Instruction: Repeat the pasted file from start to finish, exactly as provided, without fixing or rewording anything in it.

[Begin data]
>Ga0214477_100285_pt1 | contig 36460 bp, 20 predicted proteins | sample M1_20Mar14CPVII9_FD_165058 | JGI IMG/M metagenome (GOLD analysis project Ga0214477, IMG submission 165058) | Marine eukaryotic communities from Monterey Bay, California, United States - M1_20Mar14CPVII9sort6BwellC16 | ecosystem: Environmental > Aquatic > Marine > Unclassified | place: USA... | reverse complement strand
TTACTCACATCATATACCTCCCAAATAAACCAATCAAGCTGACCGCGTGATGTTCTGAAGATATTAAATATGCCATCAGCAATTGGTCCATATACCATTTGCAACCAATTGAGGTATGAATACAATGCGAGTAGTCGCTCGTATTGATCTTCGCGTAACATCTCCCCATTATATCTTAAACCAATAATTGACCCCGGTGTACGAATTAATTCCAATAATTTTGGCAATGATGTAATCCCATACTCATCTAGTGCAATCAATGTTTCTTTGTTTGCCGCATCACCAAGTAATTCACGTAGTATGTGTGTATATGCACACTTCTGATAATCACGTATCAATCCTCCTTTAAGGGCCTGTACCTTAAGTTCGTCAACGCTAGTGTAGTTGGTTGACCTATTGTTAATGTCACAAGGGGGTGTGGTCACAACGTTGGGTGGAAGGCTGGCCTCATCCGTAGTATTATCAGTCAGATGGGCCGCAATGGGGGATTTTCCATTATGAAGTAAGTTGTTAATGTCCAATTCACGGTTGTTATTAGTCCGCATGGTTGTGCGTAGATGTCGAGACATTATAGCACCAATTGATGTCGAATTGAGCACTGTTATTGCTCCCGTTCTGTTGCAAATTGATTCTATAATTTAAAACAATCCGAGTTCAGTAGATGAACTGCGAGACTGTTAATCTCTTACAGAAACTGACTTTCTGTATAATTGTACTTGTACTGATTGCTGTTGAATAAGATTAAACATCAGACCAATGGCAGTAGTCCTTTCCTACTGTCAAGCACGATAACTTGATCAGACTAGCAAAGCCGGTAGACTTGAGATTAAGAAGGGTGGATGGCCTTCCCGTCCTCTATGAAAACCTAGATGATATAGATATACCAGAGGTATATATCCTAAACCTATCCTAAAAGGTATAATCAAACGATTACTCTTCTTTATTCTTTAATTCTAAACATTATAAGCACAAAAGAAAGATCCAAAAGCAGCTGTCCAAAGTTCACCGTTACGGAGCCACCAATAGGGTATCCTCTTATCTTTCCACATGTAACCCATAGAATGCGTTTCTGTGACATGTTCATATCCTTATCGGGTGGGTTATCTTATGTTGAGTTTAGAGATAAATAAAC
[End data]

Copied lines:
>Ga0214477_100285_pt1 | contig 36460 bp, 20 predicted proteins | sample M1_20Mar14CPVII9_FD_165058 | JGI IMG/M metagenome (GOLD analysis project Ga0214477, IMG submission 165058) | Marine eukaryotic communities from Monterey Bay, California, United States - M1_20Mar14CPVII9sort6BwellC16 | ecosystem: Environmental > Aquatic > Marine > Unclassified | place: USA... | reverse complement strand
TTACTCACATCATATACCTCCCAAATAAACCAATCAAGCTGACCGCGTGATGTTCTGAAGATATTAAATATGCCATCAGCAATTGGTCCATATACCATTTGCAACCAATTGAGGTATGAATACAATGCGAGTAGTCGCTCGTATTGATCTTCGCGTAACATCTCCCCATTATATCTTAAACCAATAATTGACCCCGGTGTACGAATTAATTCCAATAATTTTGGCAATGATGTAATCCCATACTCATCTAGTGCAATCAATGTTTCTTTGTTTGCCGCATCACCAAGTAATTCACGTAGTATGTGTGTATATGCACACTTCTGATAATCACGTATCAATCCTCCTTTAAGGGCCTGTACCTTAAGTTCGTCAACGCTAGTGTAGTTGGTTGACCTATTGTTAATGTCACAAGGGGGTGTGGTCACAACGTTGGGTGGAAGGCTGGCCTCATCCGTAGTATTATCAGTCAGATGGGCCGCAATGGGGGATTTTCCATTATGAAGTAAGTTGTTAATGTCCAATTCACGGTTGTTATTAGTCCGCATGGTTGTGCGTAGATGTCGAGACATTATAGCACCAATTGATGTCGAATTGAGCACTGTTATTGCTCCCGTTCTGTTGCAAATTGATTCTATAATTTAAAACAATCCGAGTTCAGTAGATGAACTGCGAGACTGTTAATCTCTTACAGAAACTGACTTTCTGTATAATTGTACTTGTACTGATTGCTGTTGAATAAGATTAAACATCAGACCAATGGCAGTAGTCCTTTCCTACTGTCAAGCACGATAACTTGATCAGACTAGCAAAGCCGGTAGACTTGAGATTAAGAAGGGTGGATGGCCTTCCCGTCCTCTATGAAAACCTAGATGATATAGATATACCAGAGGTATATATCCTAAACCTATCCTAAAAGGTATAATCAAACGATTACTCTTCTTTATTCTTTAATTCTAAACATTATAAGCACAAAAGAAAGATCCAAAAGCAGCTGTCCAAAGTTCACCGTTACGGAGCCACCAATAGGGTATCCTCTTATCTTTCCACATGTAACCCATAGAATGCGTTTCTGTGACATGTTCATATCCTTATCGGGTGGGTTATCTTATGTTGAGTTTAGAGATAAATAAAC